Three years in, the boys haven't stopped complaining about the gender segregation. "I hear it all the time," Strachan says. " 'Can't we get some girls in here? Or at least a couple of cute female teachers?' They protest, and I listen. But I think adults need to make the decisions."

THIS year he's giving his all-boy class a chance to take one elective — with girls. The first week of school, he visits to talk about their schedules, asks if there are any problems with their new classes.

A hand goes up. Strachan braces for a complaint about lunch menus or polo shirts. Instead, the boy asks if he can change his elective from the computer class he had requested.

"I'm having trouble with math," he tells the principal. "Can I take another algebra class?"

Strachan swallows hard and smiles, but his voice never changes. "I think we can arrange that. An algebra class."

Tuesday, October 31, 2006

David Banks said a lot of important and interesting things last week at the Wheelock Atlas seminars, but certain things struck me as particularly insightful.
Here's one:

"Looking at a young black male who is good in math/arithmatic, we need to see a Future Scientist not a nice little kid who we hope will get through school, get a decent job, and stay out of trouble."

That's another form of high expectations and has to do with how we look at our kids.

Monday, October 30, 2006

I found this information on the Mass Mentoring Partnership and thought if you were having trouble finding mentors this might help. Here is their basic statement of purpose.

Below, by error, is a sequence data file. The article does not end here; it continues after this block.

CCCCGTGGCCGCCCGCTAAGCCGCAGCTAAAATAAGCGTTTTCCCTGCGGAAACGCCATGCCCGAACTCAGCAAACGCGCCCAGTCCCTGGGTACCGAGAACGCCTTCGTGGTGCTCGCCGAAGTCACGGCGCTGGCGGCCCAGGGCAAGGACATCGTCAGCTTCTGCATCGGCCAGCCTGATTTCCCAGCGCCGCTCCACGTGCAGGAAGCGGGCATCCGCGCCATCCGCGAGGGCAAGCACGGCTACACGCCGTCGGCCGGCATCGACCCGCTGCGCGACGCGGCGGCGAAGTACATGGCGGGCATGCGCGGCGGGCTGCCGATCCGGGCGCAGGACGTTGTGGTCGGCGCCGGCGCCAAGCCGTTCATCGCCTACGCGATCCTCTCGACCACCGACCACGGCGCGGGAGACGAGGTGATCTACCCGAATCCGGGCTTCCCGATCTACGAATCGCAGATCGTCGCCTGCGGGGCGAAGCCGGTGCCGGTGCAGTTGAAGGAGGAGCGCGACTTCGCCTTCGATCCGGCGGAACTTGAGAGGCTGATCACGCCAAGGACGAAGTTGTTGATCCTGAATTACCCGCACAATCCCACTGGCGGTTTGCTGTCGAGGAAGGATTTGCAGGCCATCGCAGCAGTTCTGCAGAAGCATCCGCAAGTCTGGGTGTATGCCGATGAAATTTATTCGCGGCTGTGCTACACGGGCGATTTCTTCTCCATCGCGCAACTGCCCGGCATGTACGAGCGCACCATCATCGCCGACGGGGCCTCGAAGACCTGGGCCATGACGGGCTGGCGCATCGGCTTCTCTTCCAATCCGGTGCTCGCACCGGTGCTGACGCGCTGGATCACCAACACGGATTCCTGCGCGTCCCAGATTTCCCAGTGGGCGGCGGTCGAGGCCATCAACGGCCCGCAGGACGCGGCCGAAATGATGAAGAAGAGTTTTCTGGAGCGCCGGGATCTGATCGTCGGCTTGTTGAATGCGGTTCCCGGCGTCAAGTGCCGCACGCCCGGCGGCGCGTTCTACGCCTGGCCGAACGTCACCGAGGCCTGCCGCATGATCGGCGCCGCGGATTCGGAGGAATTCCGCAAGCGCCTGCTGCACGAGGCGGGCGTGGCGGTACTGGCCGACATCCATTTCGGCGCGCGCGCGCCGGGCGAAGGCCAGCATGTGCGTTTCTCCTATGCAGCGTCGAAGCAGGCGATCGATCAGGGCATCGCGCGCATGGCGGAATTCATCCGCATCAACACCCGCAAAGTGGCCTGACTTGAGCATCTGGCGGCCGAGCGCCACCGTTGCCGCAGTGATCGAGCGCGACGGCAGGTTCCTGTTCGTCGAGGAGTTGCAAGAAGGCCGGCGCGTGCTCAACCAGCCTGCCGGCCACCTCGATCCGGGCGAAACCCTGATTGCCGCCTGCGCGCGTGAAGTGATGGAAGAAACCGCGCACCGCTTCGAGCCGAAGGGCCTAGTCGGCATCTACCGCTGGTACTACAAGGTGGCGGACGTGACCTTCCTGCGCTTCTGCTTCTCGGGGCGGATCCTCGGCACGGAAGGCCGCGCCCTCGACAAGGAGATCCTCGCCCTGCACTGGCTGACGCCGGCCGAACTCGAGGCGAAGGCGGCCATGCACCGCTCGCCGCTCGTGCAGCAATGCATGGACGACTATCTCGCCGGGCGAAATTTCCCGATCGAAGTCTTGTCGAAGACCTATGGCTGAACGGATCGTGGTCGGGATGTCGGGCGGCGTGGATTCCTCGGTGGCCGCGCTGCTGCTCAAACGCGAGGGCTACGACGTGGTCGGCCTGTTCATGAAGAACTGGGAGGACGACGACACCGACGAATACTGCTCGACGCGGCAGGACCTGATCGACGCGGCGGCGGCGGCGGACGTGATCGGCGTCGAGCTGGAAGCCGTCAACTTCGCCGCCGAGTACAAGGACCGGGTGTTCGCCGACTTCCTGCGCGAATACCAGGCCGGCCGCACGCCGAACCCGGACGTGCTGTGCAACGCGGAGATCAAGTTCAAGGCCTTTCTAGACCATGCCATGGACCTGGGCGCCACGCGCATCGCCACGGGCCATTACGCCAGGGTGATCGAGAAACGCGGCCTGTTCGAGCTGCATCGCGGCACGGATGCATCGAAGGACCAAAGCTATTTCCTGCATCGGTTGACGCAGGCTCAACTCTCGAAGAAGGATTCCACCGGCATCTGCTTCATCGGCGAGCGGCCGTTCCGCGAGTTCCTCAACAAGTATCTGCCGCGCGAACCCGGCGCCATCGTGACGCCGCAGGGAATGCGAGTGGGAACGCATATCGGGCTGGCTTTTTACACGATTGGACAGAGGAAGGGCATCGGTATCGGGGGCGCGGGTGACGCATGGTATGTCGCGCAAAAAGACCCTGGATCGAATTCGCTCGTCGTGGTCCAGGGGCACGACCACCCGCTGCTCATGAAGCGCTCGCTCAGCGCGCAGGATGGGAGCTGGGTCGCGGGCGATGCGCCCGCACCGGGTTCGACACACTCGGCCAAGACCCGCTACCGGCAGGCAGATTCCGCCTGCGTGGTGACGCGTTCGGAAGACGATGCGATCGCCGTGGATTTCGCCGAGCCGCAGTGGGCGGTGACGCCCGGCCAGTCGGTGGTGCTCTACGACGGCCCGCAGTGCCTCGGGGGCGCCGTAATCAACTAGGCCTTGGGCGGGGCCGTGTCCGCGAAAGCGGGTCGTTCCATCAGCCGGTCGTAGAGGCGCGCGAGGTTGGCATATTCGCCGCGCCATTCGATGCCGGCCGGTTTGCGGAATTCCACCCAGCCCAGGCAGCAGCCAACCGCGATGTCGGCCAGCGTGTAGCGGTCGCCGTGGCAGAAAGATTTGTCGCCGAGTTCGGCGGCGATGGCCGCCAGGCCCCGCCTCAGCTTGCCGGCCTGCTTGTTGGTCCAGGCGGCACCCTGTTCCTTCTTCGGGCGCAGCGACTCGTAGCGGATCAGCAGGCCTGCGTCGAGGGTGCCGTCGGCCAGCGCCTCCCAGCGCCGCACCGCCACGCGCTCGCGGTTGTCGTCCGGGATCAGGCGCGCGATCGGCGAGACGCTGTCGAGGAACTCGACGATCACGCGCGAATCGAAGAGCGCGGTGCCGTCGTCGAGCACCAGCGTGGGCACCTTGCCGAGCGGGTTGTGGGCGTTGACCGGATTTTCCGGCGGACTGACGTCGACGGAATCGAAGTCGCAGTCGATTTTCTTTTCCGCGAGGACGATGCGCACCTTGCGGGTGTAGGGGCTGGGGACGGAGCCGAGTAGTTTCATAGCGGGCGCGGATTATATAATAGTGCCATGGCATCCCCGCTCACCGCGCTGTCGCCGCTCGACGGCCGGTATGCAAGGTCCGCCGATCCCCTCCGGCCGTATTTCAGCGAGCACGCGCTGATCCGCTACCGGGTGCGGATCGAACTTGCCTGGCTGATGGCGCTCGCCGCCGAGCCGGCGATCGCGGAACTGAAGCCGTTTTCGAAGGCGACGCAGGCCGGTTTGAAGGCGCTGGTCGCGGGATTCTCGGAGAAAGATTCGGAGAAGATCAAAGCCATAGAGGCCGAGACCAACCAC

Mass Mentoring Partnership exists to ensure the availability of high-quality mentoring programs to meet the needs of youth statewide.
Our Vision: That all young people are connected to caring adult mentors who will listen to them, stand by them, and guide them.

Also here is an ad in Mass Volunteerism from the Dennis Yarmouth School District looking for Mentors and describing its program. An ad from your school community may lead to mentors.

Dennis Yarmouth Schools Mentors Needed

Work with a 4th-8th grade student after school, or in the community, an hour a week for minimum of a year. Working on class projects, homework, reading or just talking about life, career, sports, music is all o.k. Mentors and Mentees receive a lot of support from the agency. The requirements? Commitment and genuinely caring! These kids are "one hour away from success" . . the hour you can spend with them. Trainings are offered 2-3 times a year and highly encouraged. Occasional non-mandatory Mentor meetings are offered to get together to talk about issues. We have volunteers from age 16-81!!
This opportunity is sponsored by: Dennis-Yarmouth Schools Mentoring Project
We need volunteers who are free at these times


This volunteer opportunity is available to the following types of volunteers

Adults (26-54)

Dennis-Yarmouth Schools Mentoring Project

The mission of Big Brothers Big Sisters of America is to make a positive difference in the lives of children and youth, primarily through a professionally supported One-To-One relationship with a caring adult. To assist them in achieving their highest potential as they grow to become confident, competent, and caring individuals, by providing committed volunteers, national leadership, and standards of excellence.
The DY Mentoring Project started 9/30/04 with a USDOE grant to work in 5 schools, grades 4-8, in the Dennis Yarmouth Regional School District. Volunteers spend one hour a week after school with their Mentee during the school year. They also see them in the summer on a less regular basis. BBBSCC&I has been on the Cape for 32 years.

Last updated on October 20, 2006